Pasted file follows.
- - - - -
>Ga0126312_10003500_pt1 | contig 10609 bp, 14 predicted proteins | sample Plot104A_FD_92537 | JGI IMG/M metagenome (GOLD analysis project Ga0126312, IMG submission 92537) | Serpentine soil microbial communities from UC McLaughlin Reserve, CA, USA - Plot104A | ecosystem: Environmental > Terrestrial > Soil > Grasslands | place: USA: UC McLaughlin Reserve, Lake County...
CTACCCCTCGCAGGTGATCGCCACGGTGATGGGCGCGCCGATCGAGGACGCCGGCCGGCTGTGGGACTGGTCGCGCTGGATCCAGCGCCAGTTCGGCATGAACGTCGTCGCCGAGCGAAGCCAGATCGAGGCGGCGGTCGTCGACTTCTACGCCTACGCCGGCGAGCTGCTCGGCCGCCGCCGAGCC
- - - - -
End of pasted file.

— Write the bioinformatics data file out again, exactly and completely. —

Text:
>Ga0126312_10003500_pt1 | contig 10609 bp, 14 predicted proteins | sample Plot104A_FD_92537 | JGI IMG/M metagenome (GOLD analysis project Ga0126312, IMG submission 92537) | Serpentine soil microbial communities from UC McLaughlin Reserve, CA, USA - Plot104A | ecosystem: Environmental > Terrestrial > Soil > Grasslands | place: USA: UC McLaughlin Reserve, Lake County...
CTACCCCTCGCAGGTGATCGCCACGGTGATGGGCGCGCCGATCGAGGACGCCGGCCGGCTGTGGGACTGGTCGCGCTGGATCCAGCGCCAGTTCGGCATGAACGTCGTCGCCGAGCGAAGCCAGATCGAGGCGGCGGTCGTCGACTTCTACGCCTACGCCGGCGAGCTGCTCGGCCGCCGCCGAGCC